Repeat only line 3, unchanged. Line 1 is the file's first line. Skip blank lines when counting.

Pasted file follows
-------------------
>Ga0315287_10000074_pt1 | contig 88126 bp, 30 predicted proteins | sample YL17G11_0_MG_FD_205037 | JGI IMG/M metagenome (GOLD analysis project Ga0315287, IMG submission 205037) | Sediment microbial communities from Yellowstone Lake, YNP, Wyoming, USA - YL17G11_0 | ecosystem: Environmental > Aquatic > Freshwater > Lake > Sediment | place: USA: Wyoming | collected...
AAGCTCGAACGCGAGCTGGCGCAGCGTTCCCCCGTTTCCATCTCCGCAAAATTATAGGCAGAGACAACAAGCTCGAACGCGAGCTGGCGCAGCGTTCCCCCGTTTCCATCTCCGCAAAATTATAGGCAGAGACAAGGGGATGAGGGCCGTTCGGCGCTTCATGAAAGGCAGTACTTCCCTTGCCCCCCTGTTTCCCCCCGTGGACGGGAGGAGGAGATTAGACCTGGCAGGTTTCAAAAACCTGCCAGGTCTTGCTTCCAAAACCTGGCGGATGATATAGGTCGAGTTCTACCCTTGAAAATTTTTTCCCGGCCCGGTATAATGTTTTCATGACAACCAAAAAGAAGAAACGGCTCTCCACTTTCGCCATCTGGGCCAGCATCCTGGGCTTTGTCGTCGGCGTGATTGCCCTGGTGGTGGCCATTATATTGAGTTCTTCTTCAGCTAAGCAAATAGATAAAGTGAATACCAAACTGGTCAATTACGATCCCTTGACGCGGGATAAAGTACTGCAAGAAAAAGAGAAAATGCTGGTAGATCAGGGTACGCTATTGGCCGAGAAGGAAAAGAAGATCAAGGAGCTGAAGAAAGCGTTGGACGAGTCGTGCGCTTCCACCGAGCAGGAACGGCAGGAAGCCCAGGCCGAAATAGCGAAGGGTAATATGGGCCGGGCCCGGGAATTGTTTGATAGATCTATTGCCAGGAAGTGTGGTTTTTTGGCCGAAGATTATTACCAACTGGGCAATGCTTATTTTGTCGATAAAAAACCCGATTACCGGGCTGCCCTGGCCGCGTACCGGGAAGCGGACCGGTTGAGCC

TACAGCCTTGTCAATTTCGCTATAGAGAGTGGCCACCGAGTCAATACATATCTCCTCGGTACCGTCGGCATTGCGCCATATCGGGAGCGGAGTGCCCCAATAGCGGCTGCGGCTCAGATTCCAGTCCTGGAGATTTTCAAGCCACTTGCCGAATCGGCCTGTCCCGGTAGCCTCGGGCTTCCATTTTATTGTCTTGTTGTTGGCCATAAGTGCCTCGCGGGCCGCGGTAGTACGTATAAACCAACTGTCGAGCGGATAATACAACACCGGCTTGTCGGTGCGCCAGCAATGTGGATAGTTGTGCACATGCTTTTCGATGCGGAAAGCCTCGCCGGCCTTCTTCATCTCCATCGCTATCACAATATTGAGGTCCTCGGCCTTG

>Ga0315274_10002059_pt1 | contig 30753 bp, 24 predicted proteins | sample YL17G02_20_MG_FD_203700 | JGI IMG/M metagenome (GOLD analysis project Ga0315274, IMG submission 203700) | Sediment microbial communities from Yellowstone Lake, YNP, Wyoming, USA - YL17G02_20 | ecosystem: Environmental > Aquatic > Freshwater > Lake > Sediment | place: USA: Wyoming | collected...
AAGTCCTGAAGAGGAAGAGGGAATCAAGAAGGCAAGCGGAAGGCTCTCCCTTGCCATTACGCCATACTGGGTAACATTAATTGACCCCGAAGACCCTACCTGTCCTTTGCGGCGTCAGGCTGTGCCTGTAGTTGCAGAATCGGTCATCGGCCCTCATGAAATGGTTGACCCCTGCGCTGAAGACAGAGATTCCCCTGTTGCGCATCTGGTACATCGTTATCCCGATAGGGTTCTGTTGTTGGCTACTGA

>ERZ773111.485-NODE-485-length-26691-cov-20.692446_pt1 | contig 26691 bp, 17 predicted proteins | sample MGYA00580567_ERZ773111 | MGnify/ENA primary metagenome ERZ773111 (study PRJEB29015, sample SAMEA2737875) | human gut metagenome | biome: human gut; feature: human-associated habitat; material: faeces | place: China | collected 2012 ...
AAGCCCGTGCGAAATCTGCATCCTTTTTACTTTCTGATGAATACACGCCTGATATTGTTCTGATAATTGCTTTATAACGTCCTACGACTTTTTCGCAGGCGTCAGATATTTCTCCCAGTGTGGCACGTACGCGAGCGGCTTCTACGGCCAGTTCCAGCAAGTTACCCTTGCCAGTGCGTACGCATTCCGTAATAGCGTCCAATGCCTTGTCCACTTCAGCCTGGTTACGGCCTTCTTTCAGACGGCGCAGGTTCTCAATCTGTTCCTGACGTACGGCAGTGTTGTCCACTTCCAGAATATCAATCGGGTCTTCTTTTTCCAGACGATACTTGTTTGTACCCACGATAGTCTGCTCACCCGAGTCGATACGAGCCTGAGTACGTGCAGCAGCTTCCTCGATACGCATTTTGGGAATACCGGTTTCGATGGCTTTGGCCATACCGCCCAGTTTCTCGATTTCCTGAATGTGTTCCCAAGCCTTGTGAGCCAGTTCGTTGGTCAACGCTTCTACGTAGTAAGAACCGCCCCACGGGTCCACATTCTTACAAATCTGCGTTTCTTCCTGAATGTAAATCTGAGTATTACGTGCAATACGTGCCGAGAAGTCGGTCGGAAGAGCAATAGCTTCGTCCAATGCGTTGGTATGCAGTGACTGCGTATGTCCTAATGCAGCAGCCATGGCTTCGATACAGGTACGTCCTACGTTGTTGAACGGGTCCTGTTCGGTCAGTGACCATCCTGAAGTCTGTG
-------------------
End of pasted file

TACAGCCTTGTCAATTTCGCTATAGAGAGTGGCCACCGAGTCAATACATATCTCCTCGGTACCGTCGGCATTGCGCCATATCGGGAGCGGAGTGCCCCAATAGCGGCTGCGGCTCAGATTCCAGTCCTGGAGATTTTCAAGCCACTTGCCGAATCGGCCTGTCCCGGTAGCCTCGGGCTTCCATTTTATTGTCTTGTTGTTGGCCATAAGTGCCTCGCGGGCCGCGGTAGTACGTATAAACCAACTGTCGAGCGGATAATACAACACCGGCTTGTCGGTGCGCCAGCAATGTGGATAGTTGTGCACATGCTTTTCGATGCGGAAAGCCTCGCCGGCCTTCTTCATCTCCATCGCTATCACAATATTGAGGTCCTCGGCCTTG